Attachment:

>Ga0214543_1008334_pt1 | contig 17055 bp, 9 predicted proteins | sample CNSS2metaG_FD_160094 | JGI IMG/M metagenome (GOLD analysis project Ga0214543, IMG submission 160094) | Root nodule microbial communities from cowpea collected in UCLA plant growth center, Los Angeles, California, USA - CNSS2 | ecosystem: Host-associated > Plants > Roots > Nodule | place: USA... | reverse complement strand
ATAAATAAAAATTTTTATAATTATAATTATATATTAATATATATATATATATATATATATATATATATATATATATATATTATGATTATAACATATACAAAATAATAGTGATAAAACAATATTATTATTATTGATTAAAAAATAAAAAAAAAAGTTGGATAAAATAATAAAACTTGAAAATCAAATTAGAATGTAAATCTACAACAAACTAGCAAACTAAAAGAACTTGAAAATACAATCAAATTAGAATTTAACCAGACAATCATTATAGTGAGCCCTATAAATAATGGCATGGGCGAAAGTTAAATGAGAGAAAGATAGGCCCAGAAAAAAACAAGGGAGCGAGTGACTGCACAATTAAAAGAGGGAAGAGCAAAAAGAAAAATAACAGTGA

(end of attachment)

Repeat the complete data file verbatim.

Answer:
>Ga0214543_1008334_pt1 | contig 17055 bp, 9 predicted proteins | sample CNSS2metaG_FD_160094 | JGI IMG/M metagenome (GOLD analysis project Ga0214543, IMG submission 160094) | Root nodule microbial communities from cowpea collected in UCLA plant growth center, Los Angeles, California, USA - CNSS2 | ecosystem: Host-associated > Plants > Roots > Nodule | place: USA... | reverse complement strand
ATAAATAAAAATTTTTATAATTATAATTATATATTAATATATATATATATATATATATATATATATATATATATATATATTATGATTATAACATATACAAAATAATAGTGATAAAACAATATTATTATTATTGATTAAAAAATAAAAAAAAAAGTTGGATAAAATAATAAAACTTGAAAATCAAATTAGAATGTAAATCTACAACAAACTAGCAAACTAAAAGAACTTGAAAATACAATCAAATTAGAATTTAACCAGACAATCATTATAGTGAGCCCTATAAATAATGGCATGGGCGAAAGTTAAATGAGAGAAAGATAGGCCCAGAAAAAAACAAGGGAGCGAGTGACTGCACAATTAAAAGAGGGAAGAGCAAAAAGAAAAATAACAGTGA